We will perform the same analyses that have been described for the individual trials on the combined data set. This has been described in the FOCUS trial publication . This will be a regression model, with a separate term for each trial.
Ordinal logistic, logistic and Cox proportional hazards regressions will be performed separately for each trial, as described for the main within-trial analysis. Then, the point estimate and standard error of the treatment effect from the within-trial analyses will be meta-analysed using a generic inverse variance model. Fixed effect analyses will be performed and presented as there are only three studies and so the estimate of the between-study variability will be poor. Forest plots will be produced to display results.
How missing data within the IPDM will be dealt with
Our randomisation systems did not allow investigators to proceed to treatment allocation without entering complete baseline data. The mRS, our primary outcome, includes death, so it is expected that the number with missing mRS data at follow-up will be minimal. The primary analysis will be a complete case analysis (i.e. anyone with missing mRS data will not be included in any analysis requiring mRS). Multiple imputations will only be performed if the proportion of data missing is > 5%.
For secondary outcomes where missing data are expected because data will not be available for patients who did not survive, we will present results for those who are alive at follow-up; any discrepancy in death rates between groups will be considered in the interpretation. Missing data for single questions within scores will be handled as described by each scoring method. Immediately before database lock for each trial, a blinded review of the completeness of primary and secondary outcomes is performed. For items such as SF36, if there are at least 50% of questions within a domain that have responses, we are able to use the methods detailed by the standardised tools to calculate a value for the domain.
If higher levels of missing mRS data than expected (> 5%) are seen, we will consider additional sensitivity analyses to assess the robustness of the results against various assumptions about the missing data mechanism as outlined in Jakobsen et al. . Given the exact nature of these additional sensitivity analyses is not pre-specified, they will be considered exploratory.
This addresses the primary research question: does the routine administration of fluoxetine 20 mg daily for 6 months after an acute stroke improve patients’ functional recovery at 6 months?
We will report the secondary outcomes at 6 and 12 months for the combined data set, as we have done for the individual trials and as described in the statistical analysis plan for the individual trials.
We will perform subgroup analyses as we have done for the individual trials. The mRS data at 6 months will be compared using an ordinal logistic regression using our adjusted model, and comparison will be made across variables listed in Table 1 in the Appendix. Each subgroup will be considered separately by adding the subgroup variable and its interaction with the treatment variable to the main model. This includes examining individual and group covariates of substantive interest such as stroke severity (NIHSS) and the six simple variable model for prognosis . Potential covariates and other baseline data are shown in Table 1 in the Appendix. Additionally, we will explore the impact of trial (FOCUS, AFFINITY, EFFECTS), country and ethnicity. This will enable us to explore variation in effects.
We will sequentially exclude patients from the trials to explore the influence of non-eligible patients being recruited, and compliance with the trial medication as already described in detail in the statistical analysis plan for the individual trials .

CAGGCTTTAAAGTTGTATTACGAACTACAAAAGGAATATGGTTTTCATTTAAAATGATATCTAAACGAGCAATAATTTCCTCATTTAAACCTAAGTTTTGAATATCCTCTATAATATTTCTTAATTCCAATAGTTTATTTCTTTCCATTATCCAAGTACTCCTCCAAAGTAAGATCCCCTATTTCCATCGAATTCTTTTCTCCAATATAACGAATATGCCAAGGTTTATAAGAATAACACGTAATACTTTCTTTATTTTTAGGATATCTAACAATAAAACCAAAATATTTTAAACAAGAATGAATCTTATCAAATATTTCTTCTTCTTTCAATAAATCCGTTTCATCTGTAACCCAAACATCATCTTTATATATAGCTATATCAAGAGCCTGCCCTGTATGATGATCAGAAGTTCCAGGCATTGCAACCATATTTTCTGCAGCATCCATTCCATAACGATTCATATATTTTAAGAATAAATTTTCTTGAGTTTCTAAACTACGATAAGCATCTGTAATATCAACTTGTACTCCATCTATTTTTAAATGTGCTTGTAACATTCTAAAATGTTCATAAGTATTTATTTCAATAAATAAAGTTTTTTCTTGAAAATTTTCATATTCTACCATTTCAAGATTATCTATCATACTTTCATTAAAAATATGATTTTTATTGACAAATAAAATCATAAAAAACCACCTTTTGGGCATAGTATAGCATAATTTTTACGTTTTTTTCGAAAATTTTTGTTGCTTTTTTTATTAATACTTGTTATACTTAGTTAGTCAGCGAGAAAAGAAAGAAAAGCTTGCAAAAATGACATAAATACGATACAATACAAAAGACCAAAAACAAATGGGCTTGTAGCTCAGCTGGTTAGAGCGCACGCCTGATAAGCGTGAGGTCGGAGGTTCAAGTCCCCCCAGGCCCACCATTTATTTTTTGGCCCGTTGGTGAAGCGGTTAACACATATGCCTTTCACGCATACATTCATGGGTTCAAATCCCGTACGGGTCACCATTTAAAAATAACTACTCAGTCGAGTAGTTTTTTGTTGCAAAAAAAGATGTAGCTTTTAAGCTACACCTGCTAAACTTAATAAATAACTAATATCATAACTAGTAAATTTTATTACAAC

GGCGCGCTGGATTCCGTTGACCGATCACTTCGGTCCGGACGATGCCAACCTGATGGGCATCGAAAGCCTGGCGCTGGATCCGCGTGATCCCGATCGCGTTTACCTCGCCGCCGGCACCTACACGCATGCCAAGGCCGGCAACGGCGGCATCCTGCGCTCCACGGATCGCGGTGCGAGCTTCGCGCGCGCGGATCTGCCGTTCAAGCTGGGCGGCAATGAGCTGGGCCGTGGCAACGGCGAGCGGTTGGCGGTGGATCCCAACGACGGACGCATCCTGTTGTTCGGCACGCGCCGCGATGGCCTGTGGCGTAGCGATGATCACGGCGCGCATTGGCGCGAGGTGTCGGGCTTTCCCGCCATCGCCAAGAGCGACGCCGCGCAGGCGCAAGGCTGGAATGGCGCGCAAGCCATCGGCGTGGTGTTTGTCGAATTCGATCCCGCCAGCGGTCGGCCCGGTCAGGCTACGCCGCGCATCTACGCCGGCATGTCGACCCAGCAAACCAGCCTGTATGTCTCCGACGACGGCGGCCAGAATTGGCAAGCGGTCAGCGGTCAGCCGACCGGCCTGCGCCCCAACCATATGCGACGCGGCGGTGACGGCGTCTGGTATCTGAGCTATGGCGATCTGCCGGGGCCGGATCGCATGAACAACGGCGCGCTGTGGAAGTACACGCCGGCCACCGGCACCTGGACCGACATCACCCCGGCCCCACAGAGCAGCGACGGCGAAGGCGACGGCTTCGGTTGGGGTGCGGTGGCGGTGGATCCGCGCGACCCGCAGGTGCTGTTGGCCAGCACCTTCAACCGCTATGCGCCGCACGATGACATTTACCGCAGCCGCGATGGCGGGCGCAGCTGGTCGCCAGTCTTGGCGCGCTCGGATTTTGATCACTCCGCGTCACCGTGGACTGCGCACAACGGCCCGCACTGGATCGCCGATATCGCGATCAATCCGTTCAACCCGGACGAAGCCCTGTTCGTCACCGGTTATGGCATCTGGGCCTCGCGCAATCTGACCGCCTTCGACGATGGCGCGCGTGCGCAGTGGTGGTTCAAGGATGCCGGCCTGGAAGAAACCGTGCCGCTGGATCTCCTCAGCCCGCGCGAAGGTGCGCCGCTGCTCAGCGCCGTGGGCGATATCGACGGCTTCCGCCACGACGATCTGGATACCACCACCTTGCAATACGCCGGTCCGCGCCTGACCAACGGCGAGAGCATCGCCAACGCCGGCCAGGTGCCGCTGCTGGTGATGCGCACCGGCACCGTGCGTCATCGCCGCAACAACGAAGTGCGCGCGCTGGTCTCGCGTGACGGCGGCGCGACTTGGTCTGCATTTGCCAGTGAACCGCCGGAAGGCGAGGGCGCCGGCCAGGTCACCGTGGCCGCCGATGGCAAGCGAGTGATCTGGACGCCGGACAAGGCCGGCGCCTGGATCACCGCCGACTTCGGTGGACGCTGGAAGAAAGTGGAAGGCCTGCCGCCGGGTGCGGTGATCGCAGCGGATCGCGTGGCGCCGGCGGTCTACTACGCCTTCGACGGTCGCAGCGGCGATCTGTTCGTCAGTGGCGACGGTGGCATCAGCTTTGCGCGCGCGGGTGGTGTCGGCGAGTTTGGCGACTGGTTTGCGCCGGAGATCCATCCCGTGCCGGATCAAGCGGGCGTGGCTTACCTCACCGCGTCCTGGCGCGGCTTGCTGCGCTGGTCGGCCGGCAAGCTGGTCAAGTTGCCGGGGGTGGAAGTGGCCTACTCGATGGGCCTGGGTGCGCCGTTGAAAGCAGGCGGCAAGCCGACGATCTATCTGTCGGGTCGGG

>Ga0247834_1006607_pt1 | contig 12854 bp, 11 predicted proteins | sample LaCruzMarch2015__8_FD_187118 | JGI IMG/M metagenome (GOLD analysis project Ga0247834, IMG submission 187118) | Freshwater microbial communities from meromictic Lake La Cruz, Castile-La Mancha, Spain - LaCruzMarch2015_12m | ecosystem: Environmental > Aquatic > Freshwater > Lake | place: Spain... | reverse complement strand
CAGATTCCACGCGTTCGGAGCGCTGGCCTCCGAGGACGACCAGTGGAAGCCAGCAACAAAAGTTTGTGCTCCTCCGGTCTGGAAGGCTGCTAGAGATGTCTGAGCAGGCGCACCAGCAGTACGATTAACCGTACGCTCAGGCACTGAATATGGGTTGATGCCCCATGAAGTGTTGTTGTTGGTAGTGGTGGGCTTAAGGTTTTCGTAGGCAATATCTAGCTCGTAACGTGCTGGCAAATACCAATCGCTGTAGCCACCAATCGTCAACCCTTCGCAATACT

Data-driven (additional) analyses
Data-driven analyses will be conducted to address heterogeneous treatment effects. Subpopulations with different average treatment effects will be identified using ‘regression tree’ or ‘recursive partitioning’ methods . These data-driven analyses will complement the pre-specified subgroup analyses.
Risk of bias across studies
We will rate the certainty of the evidence of the IPDM using Cochrane Grades of Recommendation, Assessment, development, and Evaluation (GRADE) .
Reporting of results
We will produce a PRISMA IPDM diagram; this will not include results of searches for studies as we have pre-specified that we are using only data from three trials. We will list available data and analysed data (i.e. the final two steps in a standard PRISMA IPDM diagram) .
We will report results in individual trials and results in the combined data set (the one-stage approach) as shown in results Table 1 in the Appendix, Table 2 in the Appendix and Table 3 in the Appendix for baseline, subgroup and pre-specified outcomes.
We will produce Forest plots for the two-stage approach (i.e. where trials are analysed independently and then meta-analysed) for all the pre-specified outcomes. However, there are likely to be too many plots to present in a publication. As a minimum, we will include the plot for the primary outcome, which will include effects in the individual pre-specified subgroups. We will describe the other outcomes in the text as well as making them available on reasonable request, or in an appendix, depending on the journal requirements.
The text will report study characteristics, IPDM integrity, risk of bias within studies, results of individual studies (including the impact of compliance on the results), results of syntheses, risk of bias across studies and any additional analyses performed.
Discussion of IPDM
In the discussion, we will summarise evidence, its strengths and limitations, how it fits with existing literature, our conclusions and the implications for clinical practice, future research and policy.
Further possible analyses of the combined data set
There are several other research questions that can be addressed using the combined data set. Each of these questions will require a separate statistical analysis plan to be developed. These questions include:
What are the types of bone fractures after stroke? What is their impact on mRS? What factors are associated with fracture risk? We have already published these data from FOCUS and can repeat the same analyses on the combined data set. Note that falls will be included in the interpretation of these results.